Durham states that the internet company that Tech Executive-1 worked for “had come to access and maintain dedicated servers” for the Executive Office of the President as “part of a sensitive arrangement whereby it provided DNS resolution services to the EOP.”

“Tech Executive-1 and his associates exploited this arrangement by mining the EOP’s DNS traffic and other data for the purpose of gathering derogatory information about Donald Trump,” Durham states.

A spokesperson for Tech Executive-1, Joffe, defended his work on Tuesday.

“Upon identifying DNS queries from Russian-made Yota phones in proximity to the Trump campaign and the EOP, respected cyber-security researchers were deeply concerned about the anomalies they found in the data and prepared a report of their findings, which was subsequently shared with the CIA,” Joffe’s spokesperson said.

In Sussmann’s meeting with the second U.S. government agency, Durham says he “provided data which he claimed reflected purportedly suspicious DNS lookups by these entities of internet protocol (IP) addresses affiliated with a Russian mobile phone provider,” and claimed that the lookups “demonstrated Trump and/or his associates were using supposedly rare, Russian-made wireless phones in the vicinity of the White House and other locations.”

“The Special Counsel’s Office has identified no support for these allegations,” Durham wrote, adding that the “lookups were far from rare in the United States.”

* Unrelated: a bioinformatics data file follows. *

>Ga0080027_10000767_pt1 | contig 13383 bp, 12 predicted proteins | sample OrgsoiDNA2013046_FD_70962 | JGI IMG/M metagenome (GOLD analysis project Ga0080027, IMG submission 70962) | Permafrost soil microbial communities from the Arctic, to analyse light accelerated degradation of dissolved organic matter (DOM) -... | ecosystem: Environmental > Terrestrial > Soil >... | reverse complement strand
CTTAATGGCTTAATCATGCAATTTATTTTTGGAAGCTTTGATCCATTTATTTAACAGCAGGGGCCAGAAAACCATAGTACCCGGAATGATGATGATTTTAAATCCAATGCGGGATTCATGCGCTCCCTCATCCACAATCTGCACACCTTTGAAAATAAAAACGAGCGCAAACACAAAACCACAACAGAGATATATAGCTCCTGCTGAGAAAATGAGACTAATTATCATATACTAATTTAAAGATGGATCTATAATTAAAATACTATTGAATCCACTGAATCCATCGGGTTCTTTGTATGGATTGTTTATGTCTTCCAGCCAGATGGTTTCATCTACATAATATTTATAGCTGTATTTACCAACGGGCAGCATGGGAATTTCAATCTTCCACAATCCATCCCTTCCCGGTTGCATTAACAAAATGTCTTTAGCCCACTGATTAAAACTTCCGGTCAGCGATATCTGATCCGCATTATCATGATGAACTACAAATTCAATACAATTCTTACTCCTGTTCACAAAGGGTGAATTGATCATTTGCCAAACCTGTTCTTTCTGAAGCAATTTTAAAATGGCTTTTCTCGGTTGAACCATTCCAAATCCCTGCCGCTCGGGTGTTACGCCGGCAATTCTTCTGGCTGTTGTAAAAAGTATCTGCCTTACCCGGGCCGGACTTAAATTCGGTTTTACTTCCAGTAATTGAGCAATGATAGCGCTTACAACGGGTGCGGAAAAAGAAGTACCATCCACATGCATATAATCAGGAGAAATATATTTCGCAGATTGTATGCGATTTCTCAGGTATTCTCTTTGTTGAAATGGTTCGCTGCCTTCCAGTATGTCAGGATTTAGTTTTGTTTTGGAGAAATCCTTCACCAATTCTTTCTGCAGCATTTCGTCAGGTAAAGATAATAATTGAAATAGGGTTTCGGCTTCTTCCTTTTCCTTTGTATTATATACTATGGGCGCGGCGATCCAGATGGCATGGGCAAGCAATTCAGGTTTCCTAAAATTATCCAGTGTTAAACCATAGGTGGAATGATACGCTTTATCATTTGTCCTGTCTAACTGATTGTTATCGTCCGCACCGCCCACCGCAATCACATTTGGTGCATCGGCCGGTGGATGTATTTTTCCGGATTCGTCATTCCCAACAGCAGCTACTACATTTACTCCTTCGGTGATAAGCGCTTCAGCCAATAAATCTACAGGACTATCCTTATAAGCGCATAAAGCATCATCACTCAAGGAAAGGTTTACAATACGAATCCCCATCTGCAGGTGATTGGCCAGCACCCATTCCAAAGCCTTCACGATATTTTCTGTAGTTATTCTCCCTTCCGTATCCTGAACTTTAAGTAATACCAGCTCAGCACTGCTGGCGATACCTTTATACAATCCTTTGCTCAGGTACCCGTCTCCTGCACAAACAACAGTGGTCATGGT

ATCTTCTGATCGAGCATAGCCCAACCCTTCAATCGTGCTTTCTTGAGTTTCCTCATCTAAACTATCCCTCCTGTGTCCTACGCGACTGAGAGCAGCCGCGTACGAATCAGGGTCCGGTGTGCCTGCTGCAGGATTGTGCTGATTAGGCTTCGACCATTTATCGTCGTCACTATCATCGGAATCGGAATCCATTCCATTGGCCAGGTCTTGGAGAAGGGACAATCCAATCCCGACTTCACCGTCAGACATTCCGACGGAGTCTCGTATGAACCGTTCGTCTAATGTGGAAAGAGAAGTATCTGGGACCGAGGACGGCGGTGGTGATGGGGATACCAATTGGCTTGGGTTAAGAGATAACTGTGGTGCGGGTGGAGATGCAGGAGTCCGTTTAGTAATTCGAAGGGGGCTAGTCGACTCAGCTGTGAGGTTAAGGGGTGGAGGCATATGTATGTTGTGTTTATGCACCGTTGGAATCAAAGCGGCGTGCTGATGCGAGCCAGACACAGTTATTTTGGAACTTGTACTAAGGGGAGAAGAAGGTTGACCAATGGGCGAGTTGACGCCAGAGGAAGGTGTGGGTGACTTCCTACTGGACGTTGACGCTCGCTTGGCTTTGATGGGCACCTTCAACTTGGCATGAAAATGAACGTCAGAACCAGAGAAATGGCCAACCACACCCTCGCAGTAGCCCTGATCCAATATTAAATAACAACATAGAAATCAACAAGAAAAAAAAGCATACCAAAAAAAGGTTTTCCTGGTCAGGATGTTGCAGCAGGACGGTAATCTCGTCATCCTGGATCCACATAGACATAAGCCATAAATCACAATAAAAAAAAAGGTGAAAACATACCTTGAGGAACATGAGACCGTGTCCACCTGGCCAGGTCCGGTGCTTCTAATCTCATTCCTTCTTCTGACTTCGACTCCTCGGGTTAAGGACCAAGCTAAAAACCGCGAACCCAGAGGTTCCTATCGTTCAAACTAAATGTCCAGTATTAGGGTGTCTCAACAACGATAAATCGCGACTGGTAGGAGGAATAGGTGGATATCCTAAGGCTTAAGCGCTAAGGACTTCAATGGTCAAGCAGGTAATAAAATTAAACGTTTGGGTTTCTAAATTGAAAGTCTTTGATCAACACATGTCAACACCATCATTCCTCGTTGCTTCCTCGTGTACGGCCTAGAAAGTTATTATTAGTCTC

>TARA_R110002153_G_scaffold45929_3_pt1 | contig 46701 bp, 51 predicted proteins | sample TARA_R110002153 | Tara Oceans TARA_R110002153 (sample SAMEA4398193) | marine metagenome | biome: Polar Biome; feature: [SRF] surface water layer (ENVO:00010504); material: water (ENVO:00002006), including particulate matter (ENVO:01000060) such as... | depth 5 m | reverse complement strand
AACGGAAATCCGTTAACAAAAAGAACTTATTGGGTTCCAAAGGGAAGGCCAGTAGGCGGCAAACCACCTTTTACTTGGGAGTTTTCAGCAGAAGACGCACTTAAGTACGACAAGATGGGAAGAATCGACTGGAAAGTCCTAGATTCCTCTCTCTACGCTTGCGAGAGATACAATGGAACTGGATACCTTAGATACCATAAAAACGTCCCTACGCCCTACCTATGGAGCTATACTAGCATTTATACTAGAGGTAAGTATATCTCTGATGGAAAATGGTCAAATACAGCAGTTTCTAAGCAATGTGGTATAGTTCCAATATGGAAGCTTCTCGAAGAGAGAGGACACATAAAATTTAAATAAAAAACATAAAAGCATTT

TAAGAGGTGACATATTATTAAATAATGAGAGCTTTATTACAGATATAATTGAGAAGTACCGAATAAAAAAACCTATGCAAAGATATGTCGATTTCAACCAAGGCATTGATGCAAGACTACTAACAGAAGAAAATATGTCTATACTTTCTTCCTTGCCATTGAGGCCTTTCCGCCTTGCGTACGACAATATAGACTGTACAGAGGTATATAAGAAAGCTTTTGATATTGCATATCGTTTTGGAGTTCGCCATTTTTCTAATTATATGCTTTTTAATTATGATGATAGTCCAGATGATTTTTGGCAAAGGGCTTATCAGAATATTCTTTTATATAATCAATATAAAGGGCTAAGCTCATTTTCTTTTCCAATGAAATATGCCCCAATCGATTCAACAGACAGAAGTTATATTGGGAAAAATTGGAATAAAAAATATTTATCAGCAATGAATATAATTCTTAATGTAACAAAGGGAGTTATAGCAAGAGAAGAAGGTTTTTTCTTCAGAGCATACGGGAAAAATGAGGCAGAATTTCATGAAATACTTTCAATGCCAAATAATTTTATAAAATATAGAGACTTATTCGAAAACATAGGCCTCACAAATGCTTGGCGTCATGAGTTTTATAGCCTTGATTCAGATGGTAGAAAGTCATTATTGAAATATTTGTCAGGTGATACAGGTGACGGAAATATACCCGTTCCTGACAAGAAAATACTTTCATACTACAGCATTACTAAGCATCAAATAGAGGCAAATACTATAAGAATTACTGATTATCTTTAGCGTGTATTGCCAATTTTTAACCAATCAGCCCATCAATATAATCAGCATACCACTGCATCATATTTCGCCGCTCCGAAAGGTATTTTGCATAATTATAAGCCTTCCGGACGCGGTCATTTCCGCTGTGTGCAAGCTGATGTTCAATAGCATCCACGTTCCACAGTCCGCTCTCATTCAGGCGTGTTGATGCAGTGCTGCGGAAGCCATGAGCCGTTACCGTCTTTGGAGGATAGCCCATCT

“For example, the more complete data that Tech Executive-1 and his associates gathered–but did not provide to Agency 2–reflected that between approximately 2014 and 2017, there were a total of more than 3 million lookups of Russian Phone-Prover 1 IP addresses that originated with U.S.-based IP addresses,” Durham wrote. “Fewer than 1,000 of these lookups originated with IP addresses affiliated with Trump Tower.”

Durham added that data collected by Tech Executive-1 also found that lookups began as early as 2014, during the Obama administration and years before Trump took office, which he said, is “another fact which the allegations omitted.”

“In his meeting with Agency-2 employees, the defendant also made a substantially similar false statement as he made to the FBI General Counsel,” Durham wrote. “In particular, the defendant asserted that he was not representing a particular client in conveying the above allegations.”

“In truth and in fact, the defendant was representing Tech Executive-1–a fact the defendant subsequently acknowledged under oath in December 2017 testimony before Congress, without identifying the client by name,” Durham wrote. 

A spokesperson for the CIA did not immediately respond to Fox News’ request for comment. 

At this point, Durham has indicted three people as part of his investigation: Sussmann in September 2021, Igor Danchenko on Nov. 4, 2021 and Kevin Clinesmith in August 2020.

Danchenko was charged with making a false statement and is accused of lying to the FBI about the source of information that he provided to Christopher Steele for the anti-Trump dossier.

Kevin Clinesmith was also charged with making a false statement. Clinesmith had been referred for potential prosecution by the Justice Department’s inspector general’s office, which conducted its own review of the Russia investigation.

Specifically, the inspector general accused Clinesmith, though not by name, of altering an email about Page to say that he was “not a source” for another government agency. Page has said he was a source for the CIA. The DOJ relied on that assertion as it submitted a third and final renewal application in 2017 to eavesdrop on Trump campaign aide Carter Page under the Foreign Intelligence Surveillance Act (FISA).